Tax cuts likely, but will they be enough?
It appears Congress is ready to approve more tax cuts, but far less than President Bush has proposed as a badly needed economic stimulus.
Opponents of tax cuts, mostly Democrats, say any more tax cuts will only speed up the increase in federal deficits. Their arguments are hollow. Here's why:
Deficits are caused by spending more than you have. At the end of the Clinton administration, a strong economy that had roared for nearly a decade had generated so much new revenue for the federal government that out-of-control spending scarcely mattered. The plain fact is there was so much money rolling into the U.S. Treasury that it just wasn't possible to find enough ways to spend all of it immediately. As a result, deficits shrank dramatically.
A tax cut -- and more increases
But the kick start of the economic boom of the 1990s was the tax cut of 1981 at the start of the Reagan administration. That tax cut, by the way, was 10 times larger than the one recently approved by the U.S. House of $550 billion over 11 years -- considerably less than the $726 billion package Bush wants.
In addition to the increased business investment, new jobs and higher productivity that occurred after the Reagan tax cut, federal revenue received big boosts in the form of tax increases -- three in the 1980s and two in the early 1990s -- that siphoned off billions of taxpayers' expanded earnings.
Democrats and others who now claim that the Bush tax cuts would deepen federal deficits not only are ignoring the historical reality of the stimulus effect, they are totally disregarding the main reason we have deficits in the first place: spending more than we have.
If you look at spending plans for the future, even the Bush administration favors growth in federal programs. However, the Bush spending increases are far less than the grandiose programs getting lip service from Democrats, including those who want to be president.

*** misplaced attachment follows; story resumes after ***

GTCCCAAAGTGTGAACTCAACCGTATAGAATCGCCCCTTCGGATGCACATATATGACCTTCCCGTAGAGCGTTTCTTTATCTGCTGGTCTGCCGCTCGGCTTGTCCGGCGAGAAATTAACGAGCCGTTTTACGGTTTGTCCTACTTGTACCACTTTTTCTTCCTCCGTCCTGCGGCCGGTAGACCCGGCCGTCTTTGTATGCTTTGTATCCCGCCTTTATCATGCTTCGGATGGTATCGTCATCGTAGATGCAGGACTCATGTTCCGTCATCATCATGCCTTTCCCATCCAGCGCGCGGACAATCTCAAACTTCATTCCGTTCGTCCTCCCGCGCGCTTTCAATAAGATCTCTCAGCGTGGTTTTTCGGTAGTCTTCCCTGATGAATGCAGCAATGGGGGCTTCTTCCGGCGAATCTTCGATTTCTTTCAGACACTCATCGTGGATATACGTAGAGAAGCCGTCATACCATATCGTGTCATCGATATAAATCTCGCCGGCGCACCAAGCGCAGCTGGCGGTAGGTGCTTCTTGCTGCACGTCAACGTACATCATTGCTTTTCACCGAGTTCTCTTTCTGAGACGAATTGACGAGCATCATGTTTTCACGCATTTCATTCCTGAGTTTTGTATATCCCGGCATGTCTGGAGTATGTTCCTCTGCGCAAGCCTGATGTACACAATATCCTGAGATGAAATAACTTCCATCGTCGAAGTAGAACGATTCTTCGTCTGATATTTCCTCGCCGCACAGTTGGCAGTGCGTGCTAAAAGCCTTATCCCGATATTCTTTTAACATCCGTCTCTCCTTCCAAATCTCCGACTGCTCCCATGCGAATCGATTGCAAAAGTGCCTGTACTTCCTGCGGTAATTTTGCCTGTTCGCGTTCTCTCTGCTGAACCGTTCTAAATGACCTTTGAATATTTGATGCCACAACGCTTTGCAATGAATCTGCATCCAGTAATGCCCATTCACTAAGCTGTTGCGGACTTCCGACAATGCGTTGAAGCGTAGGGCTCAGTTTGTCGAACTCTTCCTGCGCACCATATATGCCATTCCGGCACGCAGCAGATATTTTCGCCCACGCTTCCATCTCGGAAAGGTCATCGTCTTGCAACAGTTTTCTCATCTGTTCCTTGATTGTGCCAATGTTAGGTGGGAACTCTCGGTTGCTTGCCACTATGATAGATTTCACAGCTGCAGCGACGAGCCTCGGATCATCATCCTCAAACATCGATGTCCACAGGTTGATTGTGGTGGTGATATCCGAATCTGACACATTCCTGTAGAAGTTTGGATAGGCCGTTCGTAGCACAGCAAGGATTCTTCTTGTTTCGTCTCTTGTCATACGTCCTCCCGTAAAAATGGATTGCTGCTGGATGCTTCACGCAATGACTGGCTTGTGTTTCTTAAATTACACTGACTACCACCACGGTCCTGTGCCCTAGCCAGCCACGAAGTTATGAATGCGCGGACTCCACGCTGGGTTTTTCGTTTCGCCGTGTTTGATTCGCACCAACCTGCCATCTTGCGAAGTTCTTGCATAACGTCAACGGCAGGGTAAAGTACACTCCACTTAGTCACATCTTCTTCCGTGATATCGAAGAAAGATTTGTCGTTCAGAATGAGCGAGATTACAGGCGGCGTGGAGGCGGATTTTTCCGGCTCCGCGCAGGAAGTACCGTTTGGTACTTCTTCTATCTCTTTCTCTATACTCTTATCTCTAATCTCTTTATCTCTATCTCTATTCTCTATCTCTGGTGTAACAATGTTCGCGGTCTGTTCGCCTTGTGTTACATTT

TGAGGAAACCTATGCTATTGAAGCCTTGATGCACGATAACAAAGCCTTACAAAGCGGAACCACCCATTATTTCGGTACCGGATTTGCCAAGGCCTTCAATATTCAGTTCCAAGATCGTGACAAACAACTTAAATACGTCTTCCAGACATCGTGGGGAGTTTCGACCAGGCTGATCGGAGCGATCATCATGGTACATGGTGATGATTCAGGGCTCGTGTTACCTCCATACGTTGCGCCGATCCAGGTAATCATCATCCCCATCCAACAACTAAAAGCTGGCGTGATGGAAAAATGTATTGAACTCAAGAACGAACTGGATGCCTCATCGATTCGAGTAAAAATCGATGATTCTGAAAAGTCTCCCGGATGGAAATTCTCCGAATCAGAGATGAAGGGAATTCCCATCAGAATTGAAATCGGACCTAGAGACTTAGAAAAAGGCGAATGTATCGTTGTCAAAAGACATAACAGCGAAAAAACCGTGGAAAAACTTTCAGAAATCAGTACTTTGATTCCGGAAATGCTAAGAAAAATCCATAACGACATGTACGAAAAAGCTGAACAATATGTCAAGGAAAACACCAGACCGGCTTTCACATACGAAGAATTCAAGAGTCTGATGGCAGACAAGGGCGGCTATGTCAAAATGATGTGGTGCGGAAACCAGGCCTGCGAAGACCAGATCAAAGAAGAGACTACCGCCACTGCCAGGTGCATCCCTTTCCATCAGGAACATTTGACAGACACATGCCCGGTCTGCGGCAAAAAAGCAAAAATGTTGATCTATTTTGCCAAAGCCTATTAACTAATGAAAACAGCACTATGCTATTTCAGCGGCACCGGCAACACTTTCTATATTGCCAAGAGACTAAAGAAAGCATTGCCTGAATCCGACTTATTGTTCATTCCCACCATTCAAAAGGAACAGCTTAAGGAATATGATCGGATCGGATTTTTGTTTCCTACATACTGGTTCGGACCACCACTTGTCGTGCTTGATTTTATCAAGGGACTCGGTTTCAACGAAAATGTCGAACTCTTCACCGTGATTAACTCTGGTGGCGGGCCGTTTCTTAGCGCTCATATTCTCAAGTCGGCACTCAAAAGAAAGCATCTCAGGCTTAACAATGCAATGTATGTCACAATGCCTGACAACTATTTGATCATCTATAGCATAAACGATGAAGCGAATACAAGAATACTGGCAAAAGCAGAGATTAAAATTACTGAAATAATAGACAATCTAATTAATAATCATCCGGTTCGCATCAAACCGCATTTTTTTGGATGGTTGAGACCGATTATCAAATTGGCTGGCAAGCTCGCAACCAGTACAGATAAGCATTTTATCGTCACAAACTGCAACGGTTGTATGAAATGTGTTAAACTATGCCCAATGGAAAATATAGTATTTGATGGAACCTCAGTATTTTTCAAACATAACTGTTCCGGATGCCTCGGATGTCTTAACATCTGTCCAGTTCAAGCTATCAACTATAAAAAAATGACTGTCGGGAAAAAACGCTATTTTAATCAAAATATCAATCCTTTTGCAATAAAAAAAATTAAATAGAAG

Consider Dick Gephardt's federalized health-care idea.
He would like to scrap all the proposed tax cuts and instead spend the money on socialized medicine. Surely even Gephardt understands that nationalization of the medical industry -- doctors, hospitals, pharmaceuticals -- would cost far more than the intended savings of tax cuts currently under consideration. So much more, in fact, that Americans would face the prospect of enormous tax increases just to pay the nation's medical bills.
A little more than a week ago, the House approved a $550 billion tax cut, a scant 1.8 percent reduction in overall federal taxation over the next 11 years, or an average of $50 billion a year. Any corporation in American would consider budget cuts of less than 2 percent a year to be readily doable.
Putting the blame in the wrong place
But that's not the way opponents of tax cuts see it. Instead of adjusting spending when there is less revenue, too many in Congress blithely vote for new programs and more pork-barrel projects -- and then blame the growing federal deficit on tax cuts or somebody else's out-of-control spending.
Last week, the Senate approved its version of tax cuts -- only $350 billion over 11 years -- that restores the backbone of the Bush plan: elimination of taxes on stock dividends.
The bad news is the economy needs as big a boost as it can get right now, and the overly cautious plans under consideration in the House and Senate are far too timid. The good news is that Americans will likely see some form of additional tax relief in the not-too-distant future.
Will it be too little too late?